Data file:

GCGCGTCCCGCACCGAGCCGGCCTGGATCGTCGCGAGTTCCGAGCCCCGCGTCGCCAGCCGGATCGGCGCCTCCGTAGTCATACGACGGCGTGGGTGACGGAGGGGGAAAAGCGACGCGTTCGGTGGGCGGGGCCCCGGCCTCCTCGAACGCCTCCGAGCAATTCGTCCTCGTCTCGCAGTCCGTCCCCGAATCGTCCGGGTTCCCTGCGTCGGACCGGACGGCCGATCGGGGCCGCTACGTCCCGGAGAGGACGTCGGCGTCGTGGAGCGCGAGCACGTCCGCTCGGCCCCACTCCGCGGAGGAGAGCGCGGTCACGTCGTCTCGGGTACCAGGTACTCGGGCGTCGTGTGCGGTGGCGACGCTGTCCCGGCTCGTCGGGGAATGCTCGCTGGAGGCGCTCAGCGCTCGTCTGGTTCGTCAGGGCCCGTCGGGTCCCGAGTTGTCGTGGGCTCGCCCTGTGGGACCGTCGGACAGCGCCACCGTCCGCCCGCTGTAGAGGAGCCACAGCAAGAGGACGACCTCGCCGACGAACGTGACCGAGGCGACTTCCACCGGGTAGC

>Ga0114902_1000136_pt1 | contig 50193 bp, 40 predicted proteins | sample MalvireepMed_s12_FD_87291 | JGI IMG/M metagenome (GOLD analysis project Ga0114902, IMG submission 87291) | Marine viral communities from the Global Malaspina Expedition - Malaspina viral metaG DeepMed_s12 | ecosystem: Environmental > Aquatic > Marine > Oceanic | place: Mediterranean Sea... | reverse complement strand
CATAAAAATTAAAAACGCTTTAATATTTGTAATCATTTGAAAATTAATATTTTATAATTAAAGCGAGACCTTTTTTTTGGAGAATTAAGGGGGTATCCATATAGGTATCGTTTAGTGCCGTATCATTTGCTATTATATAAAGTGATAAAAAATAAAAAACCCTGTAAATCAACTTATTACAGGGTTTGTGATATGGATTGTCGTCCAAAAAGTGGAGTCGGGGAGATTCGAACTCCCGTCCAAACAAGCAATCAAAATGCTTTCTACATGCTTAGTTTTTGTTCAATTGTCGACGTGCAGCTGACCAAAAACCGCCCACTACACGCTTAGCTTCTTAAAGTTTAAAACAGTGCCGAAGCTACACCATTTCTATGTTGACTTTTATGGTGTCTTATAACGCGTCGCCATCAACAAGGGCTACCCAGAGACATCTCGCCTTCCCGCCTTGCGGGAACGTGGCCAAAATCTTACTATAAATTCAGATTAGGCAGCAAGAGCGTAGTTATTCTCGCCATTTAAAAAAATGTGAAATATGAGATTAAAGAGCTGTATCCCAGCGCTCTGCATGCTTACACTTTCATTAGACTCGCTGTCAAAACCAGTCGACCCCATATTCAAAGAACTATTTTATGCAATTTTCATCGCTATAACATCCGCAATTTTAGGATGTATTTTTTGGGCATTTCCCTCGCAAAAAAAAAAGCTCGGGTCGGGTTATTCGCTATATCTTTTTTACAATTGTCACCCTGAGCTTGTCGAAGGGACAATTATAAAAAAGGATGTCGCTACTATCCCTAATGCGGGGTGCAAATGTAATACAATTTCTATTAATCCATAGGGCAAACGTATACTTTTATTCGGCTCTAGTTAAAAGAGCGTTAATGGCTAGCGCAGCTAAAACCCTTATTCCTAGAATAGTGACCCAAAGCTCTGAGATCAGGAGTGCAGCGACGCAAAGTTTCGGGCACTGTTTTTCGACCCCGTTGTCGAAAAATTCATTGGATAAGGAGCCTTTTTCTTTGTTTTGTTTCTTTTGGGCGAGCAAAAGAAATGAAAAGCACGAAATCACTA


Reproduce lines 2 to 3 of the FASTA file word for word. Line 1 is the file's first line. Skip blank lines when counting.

>Ga0114902_1000136_pt1 | contig 50193 bp, 40 predicted proteins | sample MalvireepMed_s12_FD_87291 | JGI IMG/M metagenome (GOLD analysis project Ga0114902, IMG submission 87291) | Marine viral communities from the Global Malaspina Expedition - Malaspina viral metaG DeepMed_s12 | ecosystem: Environmental > Aquatic > Marine > Oceanic | place: Mediterranean Sea... | reverse complement strand
CATAAAAATTAAAAACGCTTTAATATTTGTAATCATTTGAAAATTAATATTTTATAATTAAAGCGAGACCTTTTTTTTGGAGAATTAAGGGGGTATCCATATAGGTATCGTTTAGTGCCGTATCATTTGCTATTATATAAAGTGATAAAAAATAAAAAACCCTGTAAATCAACTTATTACAGGGTTTGTGATATGGATTGTCGTCCAAAAAGTGGAGTCGGGGAGATTCGAACTCCCGTCCAAACAAGCAATCAAAATGCTTTCTACATGCTTAGTTTTTGTTCAATTGTCGACGTGCAGCTGACCAAAAACCGCCCACTACACGCTTAGCTTCTTAAAGTTTAAAACAGTGCCGAAGCTACACCATTTCTATGTTGACTTTTATGGTGTCTTATAACGCGTCGCCATCAACAAGGGCTACCCAGAGACATCTCGCCTTCCCGCCTTGCGGGAACGTGGCCAAAATCTTACTATAAATTCAGATTAGGCAGCAAGAGCGTAGTTATTCTCGCCATTTAAAAAAATGTGAAATATGAGATTAAAGAGCTGTATCCCAGCGCTCTGCATGCTTACACTTTCATTAGACTCGCTGTCAAAACCAGTCGACCCCATATTCAAAGAACTATTTTATGCAATTTTCATCGCTATAACATCCGCAATTTTAGGATGTATTTTTTGGGCATTTCCCTCGCAAAAAAAAAAGCTCGGGTCGGGTTATTCGCTATATCTTTTTTACAATTGTCACCCTGAGCTTGTCGAAGGGACAATTATAAAAAAGGATGTCGCTACTATCCCTAATGCGGGGTGCAAATGTAATACAATTTCTATTAATCCATAGGGCAAACGTATACTTTTATTCGGCTCTAGTTAAAAGAGCGTTAATGGCTAGCGCAGCTAAAACCCTTATTCCTAGAATAGTGACCCAAAGCTCTGAGATCAGGAGTGCAGCGACGCAAAGTTTCGGGCACTGTTTTTCGACCCCGTTGTCGAAAAATTCATTGGATAAGGAGCCTTTTTCTTTGTTTTGTTTCTTTTGGGCGAGCAAAAGAAATGAAAAGCACGAAATCACTA